Sinha Honored With James H. Tharp Award
Rajita Sinha, PhD, Foundations Fund Professor of Psychiatry and Professor of Neuroscience and of Child Study, has received the 2020 James H. Tharp Award, a trust-funded award given by the Board of Directors of the American Society of Addiction Medicine (ASAM).
Yale Psychiatry Names New Research Leaders at Connecticut Mental Health Center
Marina Picciotto, PhD, Deputy Chair for Basic Science and Charles B.G. Murphy Professor of Psychiatry, of Neuroscience, of Pharmacology and in the Child Study Center, has been named Director of the Ribicoff Labs and of the Division of Molecular Psychiatry. Christopher Pittenger, MD, PhD, Professor of Psychiatry, Assistant Chair for Translational Research, and Director of the Yale OCD Research Clinic, has been named Director of the Clinical Neuroscience Research Unit (CNRU) and of the Neuroscience Research Training Program (NRTP).
Disagreeing Takes up a Lot of Brain Real Estate
When two people agree, their brains exhibit a calm synchronicity of activity focused on sensory areas of the brain. When they disagree, however, many other regions of the brain involved in higher cognitive functions become mobilized as each individual combats the other’s argument.Source: YaleNews
Chief of Medical Genetics Gets COVID-19 shot
Recent announcements about the imminent availability of multiple promising vaccines against COVID-19 brought hope this winter as the virus tightened its grip on the US and around the world. That hope turned to reality for Yale Genetics Clinical Chief Yong-hui Jiang, who received the first does of Moderna’s COVID-19 vaccine earlier this January.
Sinha Gives Talk at NIAAA 50th Anniversary Symposium
Rajita Sinha, PhD, Foundations Fund Professor of Psychiatry and Professor in the Child Study Center and of Neuroscience, spoke at the National Institute on Alcohol Abuse and Alcoholism's 50th Anniversary Symposium on December 1. The title of her talk was "Alcohol's Dark Side."Source: National Institute on Alcohol Abuse and Alcoholism
Why Are Some Scientists Turning Away From Brain Scans?
Joy Hirsch, PhD, Elizabeth Mears and House Jameson Professor of Psychiatry and Professor of Comparative Medicine and of Neuroscience, is using an alternative to brain scans to study the "social brain" - what happens when people talk, touch or make eye contact.Source: The Associated Press
Bell and Colón-Ramos Are Named to National Academy of Medicine
Michelle Bell, PhD, Mary E. Pinchot Professor of Environmental Health at Yale School of the Environment and professor of environmental health at Yale School of Public Health, and Daniel Colón Ramos, PhD, Dorys McConnell Duberg Professor of Neuroscience and Cell Biology at Yale School of Medicine, are Yale's newest members of the National Academy of Medicine.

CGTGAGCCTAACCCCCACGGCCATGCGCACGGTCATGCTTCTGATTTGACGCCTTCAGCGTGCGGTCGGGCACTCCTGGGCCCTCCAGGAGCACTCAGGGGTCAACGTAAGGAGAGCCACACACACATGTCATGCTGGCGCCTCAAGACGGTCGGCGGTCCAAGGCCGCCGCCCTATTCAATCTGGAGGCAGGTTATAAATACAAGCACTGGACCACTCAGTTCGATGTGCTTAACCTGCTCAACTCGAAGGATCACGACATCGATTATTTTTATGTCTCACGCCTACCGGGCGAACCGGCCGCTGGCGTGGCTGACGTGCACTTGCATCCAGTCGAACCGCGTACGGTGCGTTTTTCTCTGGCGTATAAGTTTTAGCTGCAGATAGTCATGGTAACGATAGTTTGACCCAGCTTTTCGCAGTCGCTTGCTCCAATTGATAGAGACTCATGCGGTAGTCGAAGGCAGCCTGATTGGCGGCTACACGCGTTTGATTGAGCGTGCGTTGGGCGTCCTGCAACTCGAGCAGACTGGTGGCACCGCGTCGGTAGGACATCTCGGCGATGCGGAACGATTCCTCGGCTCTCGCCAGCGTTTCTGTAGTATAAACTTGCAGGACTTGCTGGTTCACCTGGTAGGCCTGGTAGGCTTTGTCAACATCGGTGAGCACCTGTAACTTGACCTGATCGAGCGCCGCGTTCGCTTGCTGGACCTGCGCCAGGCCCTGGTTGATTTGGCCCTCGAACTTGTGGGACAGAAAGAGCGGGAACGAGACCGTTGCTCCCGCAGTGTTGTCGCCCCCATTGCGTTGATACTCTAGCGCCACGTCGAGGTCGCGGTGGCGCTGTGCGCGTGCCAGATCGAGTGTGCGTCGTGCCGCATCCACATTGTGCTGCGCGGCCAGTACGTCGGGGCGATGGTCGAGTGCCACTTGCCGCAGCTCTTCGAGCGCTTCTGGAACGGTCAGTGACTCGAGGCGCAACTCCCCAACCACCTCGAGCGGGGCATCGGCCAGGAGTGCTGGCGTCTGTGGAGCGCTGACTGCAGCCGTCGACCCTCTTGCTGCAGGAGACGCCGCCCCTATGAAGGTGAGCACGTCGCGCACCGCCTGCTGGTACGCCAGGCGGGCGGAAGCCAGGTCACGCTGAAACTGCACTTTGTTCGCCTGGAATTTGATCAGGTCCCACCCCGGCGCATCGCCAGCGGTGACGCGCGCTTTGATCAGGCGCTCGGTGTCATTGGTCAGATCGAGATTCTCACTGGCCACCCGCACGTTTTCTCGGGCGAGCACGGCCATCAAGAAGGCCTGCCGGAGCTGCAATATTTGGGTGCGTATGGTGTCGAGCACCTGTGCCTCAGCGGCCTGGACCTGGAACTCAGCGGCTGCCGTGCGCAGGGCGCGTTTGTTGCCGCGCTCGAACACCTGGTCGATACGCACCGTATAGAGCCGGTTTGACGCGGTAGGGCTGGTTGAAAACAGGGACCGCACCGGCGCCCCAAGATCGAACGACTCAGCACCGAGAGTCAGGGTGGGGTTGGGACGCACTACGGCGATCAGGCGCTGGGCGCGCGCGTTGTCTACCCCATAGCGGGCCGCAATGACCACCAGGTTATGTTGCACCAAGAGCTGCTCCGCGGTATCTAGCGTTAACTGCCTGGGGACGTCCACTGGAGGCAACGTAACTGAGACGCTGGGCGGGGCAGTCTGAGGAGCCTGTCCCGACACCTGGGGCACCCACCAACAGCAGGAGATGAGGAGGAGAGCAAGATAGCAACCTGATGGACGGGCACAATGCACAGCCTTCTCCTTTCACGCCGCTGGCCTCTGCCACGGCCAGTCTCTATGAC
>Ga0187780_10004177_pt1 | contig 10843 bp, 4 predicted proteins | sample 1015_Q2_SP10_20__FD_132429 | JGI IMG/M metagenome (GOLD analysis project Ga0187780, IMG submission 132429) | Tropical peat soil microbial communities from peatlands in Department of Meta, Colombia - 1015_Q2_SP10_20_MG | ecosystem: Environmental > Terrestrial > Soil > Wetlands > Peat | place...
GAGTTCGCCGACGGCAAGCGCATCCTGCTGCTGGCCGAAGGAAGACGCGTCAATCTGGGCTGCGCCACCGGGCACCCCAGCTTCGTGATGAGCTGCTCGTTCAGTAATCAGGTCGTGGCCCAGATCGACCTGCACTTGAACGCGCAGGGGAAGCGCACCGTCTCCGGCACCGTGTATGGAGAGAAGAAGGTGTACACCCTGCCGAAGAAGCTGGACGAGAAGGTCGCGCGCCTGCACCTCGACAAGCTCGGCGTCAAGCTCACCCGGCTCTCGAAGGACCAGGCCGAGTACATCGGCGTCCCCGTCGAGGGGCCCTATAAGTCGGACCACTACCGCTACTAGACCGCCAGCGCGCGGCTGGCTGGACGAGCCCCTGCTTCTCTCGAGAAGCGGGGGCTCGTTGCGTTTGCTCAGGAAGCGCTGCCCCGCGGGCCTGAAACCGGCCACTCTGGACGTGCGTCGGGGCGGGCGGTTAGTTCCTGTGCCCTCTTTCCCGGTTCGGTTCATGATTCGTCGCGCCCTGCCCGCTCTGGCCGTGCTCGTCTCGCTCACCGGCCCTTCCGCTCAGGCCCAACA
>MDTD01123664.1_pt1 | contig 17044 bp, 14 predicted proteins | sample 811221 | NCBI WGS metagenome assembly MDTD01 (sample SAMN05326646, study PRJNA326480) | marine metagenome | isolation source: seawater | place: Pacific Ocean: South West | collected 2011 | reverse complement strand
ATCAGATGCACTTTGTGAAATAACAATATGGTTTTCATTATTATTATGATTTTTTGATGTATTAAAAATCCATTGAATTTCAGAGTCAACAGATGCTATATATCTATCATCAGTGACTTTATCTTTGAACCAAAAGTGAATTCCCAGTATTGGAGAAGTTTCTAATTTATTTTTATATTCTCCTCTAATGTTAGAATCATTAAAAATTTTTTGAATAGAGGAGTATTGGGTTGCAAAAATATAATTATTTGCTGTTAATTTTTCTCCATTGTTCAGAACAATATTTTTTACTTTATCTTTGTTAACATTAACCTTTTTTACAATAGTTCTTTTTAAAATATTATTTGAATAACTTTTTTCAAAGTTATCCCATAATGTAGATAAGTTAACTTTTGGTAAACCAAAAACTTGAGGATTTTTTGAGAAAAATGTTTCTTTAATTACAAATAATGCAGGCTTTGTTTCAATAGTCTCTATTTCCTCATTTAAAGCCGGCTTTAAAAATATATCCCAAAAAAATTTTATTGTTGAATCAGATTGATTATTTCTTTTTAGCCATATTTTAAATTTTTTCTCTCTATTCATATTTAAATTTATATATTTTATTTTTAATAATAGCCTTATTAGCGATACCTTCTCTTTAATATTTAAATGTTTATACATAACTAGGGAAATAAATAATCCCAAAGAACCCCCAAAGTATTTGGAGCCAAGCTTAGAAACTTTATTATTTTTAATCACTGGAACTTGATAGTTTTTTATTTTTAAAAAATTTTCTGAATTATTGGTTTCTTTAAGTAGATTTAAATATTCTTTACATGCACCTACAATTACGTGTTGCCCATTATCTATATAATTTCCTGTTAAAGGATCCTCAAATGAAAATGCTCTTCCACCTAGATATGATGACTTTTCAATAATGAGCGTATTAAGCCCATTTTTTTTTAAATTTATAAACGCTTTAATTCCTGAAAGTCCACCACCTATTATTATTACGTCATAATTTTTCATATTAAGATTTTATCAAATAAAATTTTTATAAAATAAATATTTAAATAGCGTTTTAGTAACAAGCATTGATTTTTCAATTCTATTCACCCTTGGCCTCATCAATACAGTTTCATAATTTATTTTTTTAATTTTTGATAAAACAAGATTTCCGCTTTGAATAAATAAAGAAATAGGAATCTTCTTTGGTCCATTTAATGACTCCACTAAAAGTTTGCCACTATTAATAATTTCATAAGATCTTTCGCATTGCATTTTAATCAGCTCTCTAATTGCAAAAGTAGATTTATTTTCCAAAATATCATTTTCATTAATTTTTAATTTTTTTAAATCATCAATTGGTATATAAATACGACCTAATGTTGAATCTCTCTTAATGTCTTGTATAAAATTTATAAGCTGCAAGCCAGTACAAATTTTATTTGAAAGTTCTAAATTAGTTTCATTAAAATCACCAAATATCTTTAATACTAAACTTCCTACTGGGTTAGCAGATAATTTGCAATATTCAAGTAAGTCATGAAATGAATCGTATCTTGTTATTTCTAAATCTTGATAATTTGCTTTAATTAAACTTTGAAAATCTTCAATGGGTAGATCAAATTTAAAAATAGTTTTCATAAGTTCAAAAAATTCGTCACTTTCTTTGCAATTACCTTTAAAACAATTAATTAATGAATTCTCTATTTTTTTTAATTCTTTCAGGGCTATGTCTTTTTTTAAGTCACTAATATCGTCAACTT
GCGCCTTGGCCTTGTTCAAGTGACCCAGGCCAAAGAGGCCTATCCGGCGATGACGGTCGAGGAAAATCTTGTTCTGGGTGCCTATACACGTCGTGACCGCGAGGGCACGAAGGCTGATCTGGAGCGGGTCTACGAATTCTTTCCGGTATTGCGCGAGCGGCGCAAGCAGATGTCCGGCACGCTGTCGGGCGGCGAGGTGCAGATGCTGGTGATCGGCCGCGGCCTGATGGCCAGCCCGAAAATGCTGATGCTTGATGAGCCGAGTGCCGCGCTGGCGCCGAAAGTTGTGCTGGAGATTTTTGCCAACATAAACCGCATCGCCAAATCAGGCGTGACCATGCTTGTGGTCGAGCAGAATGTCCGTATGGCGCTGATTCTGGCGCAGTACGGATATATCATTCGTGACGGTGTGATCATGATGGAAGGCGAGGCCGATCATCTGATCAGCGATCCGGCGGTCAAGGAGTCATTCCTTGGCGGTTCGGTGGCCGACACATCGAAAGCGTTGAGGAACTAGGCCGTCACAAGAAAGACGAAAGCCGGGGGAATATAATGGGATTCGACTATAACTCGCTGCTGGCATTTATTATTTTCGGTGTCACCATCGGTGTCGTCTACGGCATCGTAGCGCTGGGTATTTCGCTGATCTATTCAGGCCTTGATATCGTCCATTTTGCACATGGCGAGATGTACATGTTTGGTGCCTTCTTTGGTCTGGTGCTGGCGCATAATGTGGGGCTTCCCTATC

Neurobiology of Conversation: Brain Activity Depends on Whom You’re Talking To
While neuroscientists have used brain imaging scans to track in great detail neural responses of individuals to a host of factors such as stress, fear, addiction, and even love and lust, new research shows what happens in the brains of two individuals engaged in a simple social interaction.Source: YaleNews
Two Yale faculty named among most inspiring Hispanic/Latinx scientists
Yale’s Daniel Colón-Ramos and Enrique De La Cruz have been named as two of the 100 most inspiring Hispanic/Latinx scientists in America by Cell Mentor, an online professional resource for scientists created by Cell Press.Source: Yale News
Yale Journal of Biology and Medicine August 2020: "Focus: Medical Education"
As medical knowledge grows and evolves, so do the methods by which it is taught to the next generation of doctors and nurses. New technologies, methods, and perspectives offer exciting opportunities to improve medical education, whether in the traditional classroom setting or online via remote learning. Original cover design by Peter Harris.Source: Yale Journal of Biology and Medicine
Simple Change to Microscope Opens Up a Complex Panorama of Cells
Yale researchers in the lab of Joerg Bewersdorf have developed a way to visualize extremely tiny structures by using standard light microscopy, a world previously only accessible by expensive and cumbersome electron microscopy.Source: YaleNews